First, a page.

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Comolli Updates

June Tidbits


Form W-9

Form W-9 should be obtained from all vendors who provide services for your business. Have your vendors complete Form W-9 BEFORE any payments are made.

Failure to obtain a Form W-9 before paying someone for services comes at a severe price. The IRS can fine you a 28% backup withholding for failure to obtain signed Form W-9s for payments of $600 or more, a $100 penalty for failure to file each Form 1099 for payments of $600 or more, and a $100 penalty for failure to furnish each Form 1099 to recipients of payments of $600 or more. This has happened to businesses in New England whereby they have been fined thousands of dollars for dereliction of filing.  The W-9 forms should be retained in your office and used to prepare your 1099s in January.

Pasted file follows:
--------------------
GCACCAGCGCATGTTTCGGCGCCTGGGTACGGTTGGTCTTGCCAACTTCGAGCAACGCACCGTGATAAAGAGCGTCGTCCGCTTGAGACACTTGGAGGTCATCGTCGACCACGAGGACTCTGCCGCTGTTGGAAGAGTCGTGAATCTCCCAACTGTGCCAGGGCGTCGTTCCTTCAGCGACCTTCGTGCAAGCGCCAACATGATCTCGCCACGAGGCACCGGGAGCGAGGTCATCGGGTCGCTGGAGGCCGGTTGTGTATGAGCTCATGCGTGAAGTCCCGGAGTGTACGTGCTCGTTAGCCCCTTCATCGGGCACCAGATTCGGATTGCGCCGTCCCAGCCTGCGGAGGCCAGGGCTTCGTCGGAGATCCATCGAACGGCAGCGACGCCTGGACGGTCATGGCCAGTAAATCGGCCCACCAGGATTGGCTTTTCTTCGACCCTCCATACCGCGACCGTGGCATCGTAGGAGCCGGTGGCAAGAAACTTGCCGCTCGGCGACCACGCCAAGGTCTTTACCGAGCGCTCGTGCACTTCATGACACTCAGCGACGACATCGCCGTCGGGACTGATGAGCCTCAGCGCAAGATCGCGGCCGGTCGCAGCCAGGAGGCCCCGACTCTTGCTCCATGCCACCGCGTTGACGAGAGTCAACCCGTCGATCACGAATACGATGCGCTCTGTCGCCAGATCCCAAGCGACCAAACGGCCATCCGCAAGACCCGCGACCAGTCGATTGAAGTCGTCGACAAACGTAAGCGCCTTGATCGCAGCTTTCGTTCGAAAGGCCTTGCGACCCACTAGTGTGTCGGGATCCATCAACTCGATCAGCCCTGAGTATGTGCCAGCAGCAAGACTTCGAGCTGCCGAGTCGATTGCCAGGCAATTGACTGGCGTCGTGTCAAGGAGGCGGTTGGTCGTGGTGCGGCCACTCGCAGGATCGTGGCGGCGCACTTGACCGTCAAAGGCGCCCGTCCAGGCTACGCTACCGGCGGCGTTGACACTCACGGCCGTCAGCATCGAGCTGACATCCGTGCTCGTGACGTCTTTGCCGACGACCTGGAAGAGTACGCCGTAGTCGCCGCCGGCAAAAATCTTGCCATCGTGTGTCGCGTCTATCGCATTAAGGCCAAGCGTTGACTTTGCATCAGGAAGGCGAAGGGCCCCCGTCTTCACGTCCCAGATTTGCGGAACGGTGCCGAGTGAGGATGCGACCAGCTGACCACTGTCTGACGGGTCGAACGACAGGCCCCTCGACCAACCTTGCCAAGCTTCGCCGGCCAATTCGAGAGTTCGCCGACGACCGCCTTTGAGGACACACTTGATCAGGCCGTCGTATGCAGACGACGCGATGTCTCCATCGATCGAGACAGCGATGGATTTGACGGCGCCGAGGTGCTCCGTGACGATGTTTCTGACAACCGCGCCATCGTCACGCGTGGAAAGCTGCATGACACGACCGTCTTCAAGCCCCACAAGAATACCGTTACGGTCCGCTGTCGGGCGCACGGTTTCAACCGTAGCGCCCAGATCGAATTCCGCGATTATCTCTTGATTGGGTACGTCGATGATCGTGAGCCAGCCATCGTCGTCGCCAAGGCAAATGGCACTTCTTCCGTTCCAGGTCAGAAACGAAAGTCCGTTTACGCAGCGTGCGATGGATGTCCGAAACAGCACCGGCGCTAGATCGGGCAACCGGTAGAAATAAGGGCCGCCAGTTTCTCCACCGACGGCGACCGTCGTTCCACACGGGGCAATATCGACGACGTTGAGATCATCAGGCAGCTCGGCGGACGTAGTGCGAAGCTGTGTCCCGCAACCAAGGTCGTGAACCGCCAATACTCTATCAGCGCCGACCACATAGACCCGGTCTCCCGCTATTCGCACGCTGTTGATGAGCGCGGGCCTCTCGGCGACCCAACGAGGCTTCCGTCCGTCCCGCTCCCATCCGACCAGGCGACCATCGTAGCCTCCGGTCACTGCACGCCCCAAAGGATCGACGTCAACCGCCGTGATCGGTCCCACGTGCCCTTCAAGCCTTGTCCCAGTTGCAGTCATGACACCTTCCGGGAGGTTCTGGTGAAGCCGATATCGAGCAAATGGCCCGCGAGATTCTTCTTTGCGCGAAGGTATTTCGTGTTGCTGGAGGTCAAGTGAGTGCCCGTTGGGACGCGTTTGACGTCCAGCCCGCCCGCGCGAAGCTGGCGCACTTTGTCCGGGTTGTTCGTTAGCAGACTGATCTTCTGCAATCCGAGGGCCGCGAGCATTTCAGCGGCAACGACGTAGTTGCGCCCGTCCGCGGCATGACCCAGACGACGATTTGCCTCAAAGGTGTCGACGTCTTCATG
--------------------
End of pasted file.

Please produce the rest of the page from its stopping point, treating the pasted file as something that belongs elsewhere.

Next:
Child and Dependent Care Tax Credit

If you pay for childcare or day camps in the summer while you work, this tax credit may apply to you. Your costs may qualify for a federal tax credit that can lower your taxes. Below are 10 facts that you should know about the Child and Dependent Care Credit:

  • Your expenses must be for the care of one or more qualifying dependent child or children under age 13. For more about this rule see Publication 503, Child and Dependent Care Expenses.
  • Your expenses for care must be work-related: so you can work or look for work. This rule also applies to your spouse if you file a joint return. Your spouse meets this rule during any month they are a full-time student or, if they are physically or mentally incapable of self-care.
  • You must have earned income, such as from wages, salaries, tips or self-employment. If you file jointly, your spouse must also have earned income. Your spouse is considered as having earned income for any month that they are a full-time student or incapable of self-care. See Publication 503 for more details.